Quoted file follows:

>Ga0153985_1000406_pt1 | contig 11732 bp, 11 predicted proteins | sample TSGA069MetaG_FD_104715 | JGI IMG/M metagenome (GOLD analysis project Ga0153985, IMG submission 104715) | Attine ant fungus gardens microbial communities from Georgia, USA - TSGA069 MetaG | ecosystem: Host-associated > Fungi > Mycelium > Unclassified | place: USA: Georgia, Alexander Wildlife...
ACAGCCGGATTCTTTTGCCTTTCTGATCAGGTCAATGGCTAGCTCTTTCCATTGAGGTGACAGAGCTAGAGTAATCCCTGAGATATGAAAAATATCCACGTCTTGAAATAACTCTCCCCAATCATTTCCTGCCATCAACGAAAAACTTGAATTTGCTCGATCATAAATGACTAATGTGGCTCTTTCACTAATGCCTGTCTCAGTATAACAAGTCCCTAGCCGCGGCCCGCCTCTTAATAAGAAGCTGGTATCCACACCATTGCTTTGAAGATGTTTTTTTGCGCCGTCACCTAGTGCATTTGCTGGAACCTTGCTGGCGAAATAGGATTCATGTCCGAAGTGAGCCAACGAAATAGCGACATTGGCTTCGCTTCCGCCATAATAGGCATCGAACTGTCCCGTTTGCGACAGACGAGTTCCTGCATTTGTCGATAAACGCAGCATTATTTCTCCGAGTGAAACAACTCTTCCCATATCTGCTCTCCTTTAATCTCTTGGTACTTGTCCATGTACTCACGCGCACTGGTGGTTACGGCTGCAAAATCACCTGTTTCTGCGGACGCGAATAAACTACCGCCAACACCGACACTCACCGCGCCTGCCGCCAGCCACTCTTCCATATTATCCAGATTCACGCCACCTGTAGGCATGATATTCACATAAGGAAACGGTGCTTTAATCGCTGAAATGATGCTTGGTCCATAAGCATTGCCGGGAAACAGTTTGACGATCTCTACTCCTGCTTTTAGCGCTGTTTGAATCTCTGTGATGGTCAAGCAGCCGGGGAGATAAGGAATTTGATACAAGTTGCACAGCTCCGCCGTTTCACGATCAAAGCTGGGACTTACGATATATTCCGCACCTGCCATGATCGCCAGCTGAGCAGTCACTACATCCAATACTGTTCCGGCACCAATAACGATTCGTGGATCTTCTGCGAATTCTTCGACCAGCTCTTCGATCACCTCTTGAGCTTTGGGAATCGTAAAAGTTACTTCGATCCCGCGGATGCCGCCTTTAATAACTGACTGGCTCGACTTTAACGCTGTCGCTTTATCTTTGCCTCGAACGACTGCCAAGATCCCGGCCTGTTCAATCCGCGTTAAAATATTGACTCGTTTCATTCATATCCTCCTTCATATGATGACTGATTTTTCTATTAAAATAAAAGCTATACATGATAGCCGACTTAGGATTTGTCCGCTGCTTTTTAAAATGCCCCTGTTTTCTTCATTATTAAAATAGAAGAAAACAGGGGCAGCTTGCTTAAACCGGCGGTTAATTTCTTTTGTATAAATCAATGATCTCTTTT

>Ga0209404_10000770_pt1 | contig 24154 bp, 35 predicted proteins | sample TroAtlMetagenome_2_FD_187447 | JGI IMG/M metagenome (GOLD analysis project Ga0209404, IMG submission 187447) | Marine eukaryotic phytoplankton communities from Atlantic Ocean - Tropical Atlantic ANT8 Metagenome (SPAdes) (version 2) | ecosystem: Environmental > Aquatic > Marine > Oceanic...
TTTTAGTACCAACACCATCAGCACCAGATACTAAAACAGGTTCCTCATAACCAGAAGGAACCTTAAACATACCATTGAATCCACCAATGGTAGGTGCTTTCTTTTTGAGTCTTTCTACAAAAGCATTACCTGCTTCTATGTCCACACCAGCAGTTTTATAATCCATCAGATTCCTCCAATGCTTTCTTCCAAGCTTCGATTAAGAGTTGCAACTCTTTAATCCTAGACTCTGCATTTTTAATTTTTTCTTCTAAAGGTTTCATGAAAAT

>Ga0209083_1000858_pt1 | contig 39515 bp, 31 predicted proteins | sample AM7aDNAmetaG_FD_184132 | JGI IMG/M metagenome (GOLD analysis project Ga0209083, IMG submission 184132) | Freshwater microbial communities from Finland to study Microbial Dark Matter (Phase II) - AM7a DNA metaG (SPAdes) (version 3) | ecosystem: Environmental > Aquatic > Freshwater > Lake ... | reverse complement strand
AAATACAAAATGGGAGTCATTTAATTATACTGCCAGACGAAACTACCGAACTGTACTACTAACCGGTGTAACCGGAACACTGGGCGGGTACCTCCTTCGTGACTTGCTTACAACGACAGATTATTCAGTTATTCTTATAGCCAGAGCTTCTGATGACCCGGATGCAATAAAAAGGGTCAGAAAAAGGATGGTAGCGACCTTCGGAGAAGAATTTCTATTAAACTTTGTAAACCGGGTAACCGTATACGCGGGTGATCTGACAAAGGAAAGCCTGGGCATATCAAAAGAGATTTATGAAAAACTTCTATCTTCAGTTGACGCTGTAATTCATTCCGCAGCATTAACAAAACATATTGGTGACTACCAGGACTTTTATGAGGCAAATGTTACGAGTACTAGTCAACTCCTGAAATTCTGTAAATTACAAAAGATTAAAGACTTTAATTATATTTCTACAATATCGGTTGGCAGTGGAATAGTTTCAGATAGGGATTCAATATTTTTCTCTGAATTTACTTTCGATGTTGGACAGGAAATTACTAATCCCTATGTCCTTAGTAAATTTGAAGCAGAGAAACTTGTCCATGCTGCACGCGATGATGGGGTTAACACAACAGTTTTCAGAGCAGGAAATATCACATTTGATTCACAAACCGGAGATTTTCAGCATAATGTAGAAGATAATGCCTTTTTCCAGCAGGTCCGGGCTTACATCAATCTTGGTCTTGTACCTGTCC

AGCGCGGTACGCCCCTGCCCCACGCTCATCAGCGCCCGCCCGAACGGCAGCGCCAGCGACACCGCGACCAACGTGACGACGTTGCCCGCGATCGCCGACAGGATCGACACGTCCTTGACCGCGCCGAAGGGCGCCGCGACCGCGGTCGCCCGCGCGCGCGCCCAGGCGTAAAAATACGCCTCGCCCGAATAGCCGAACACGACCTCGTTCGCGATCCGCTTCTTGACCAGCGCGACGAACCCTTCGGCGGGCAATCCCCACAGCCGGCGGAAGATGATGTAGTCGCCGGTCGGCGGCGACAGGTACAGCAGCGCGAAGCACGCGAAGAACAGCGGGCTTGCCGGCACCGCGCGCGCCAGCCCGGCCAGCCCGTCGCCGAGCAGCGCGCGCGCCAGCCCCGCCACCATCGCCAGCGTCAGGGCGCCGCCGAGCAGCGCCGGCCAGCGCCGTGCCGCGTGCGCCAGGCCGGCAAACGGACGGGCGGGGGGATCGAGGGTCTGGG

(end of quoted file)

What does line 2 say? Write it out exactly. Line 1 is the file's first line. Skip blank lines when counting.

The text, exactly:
ACAGCCGGATTCTTTTGCCTTTCTGATCAGGTCAATGGCTAGCTCTTTCCATTGAGGTGACAGAGCTAGAGTAATCCCTGAGATATGAAAAATATCCACGTCTTGAAATAACTCTCCCCAATCATTTCCTGCCATCAACGAAAAACTTGAATTTGCTCGATCATAAATGACTAATGTGGCTCTTTCACTAATGCCTGTCTCAGTATAACAAGTCCCTAGCCGCGGCCCGCCTCTTAATAAGAAGCTGGTATCCACACCATTGCTTTGAAGATGTTTTTTTGCGCCGTCACCTAGTGCATTTGCTGGAACCTTGCTGGCGAAATAGGATTCATGTCCGAAGTGAGCCAACGAAATAGCGACATTGGCTTCGCTTCCGCCATAATAGGCATCGAACTGTCCCGTTTGCGACAGACGAGTTCCTGCATTTGTCGATAAACGCAGCATTATTTCTCCGAGTGAAACAACTCTTCCCATATCTGCTCTCCTTTAATCTCTTGGTACTTGTCCATGTACTCACGCGCACTGGTGGTTACGGCTGCAAAATCACCTGTTTCTGCGGACGCGAATAAACTACCGCCAACACCGACACTCACCGCGCCTGCCGCCAGCCACTCTTCCATATTATCCAGATTCACGCCACCTGTAGGCATGATATTCACATAAGGAAACGGTGCTTTAATCGCTGAAATGATGCTTGGTCCATAAGCATTGCCGGGAAACAGTTTGACGATCTCTACTCCTGCTTTTAGCGCTGTTTGAATCTCTGTGATGGTCAAGCAGCCGGGGAGATAAGGAATTTGATACAAGTTGCACAGCTCCGCCGTTTCACGATCAAAGCTGGGACTTACGATATATTCCGCACCTGCCATGATCGCCAGCTGAGCAGTCACTACATCCAATACTGTTCCGGCACCAATAACGATTCGTGGATCTTCTGCGAATTCTTCGACCAGCTCTTCGATCACCTCTTGAGCTTTGGGAATCGTAAAAGTTACTTCGATCCCGCGGATGCCGCCTTTAATAACTGACTGGCTCGACTTTAACGCTGTCGCTTTATCTTTGCCTCGAACGACTGCCAAGATCCCGGCCTGTTCAATCCGCGTTAAAATATTGACTCGTTTCATTCATATCCTCCTTCATATGATGACTGATTTTTCTATTAAAATAAAAGCTATACATGATAGCCGACTTAGGATTTGTCCGCTGCTTTTTAAAATGCCCCTGTTTTCTTCATTATTAAAATAGAAGAAAACAGGGGCAGCTTGCTTAAACCGGCGGTTAATTTCTTTTGTATAAATCAATGATCTCTTTT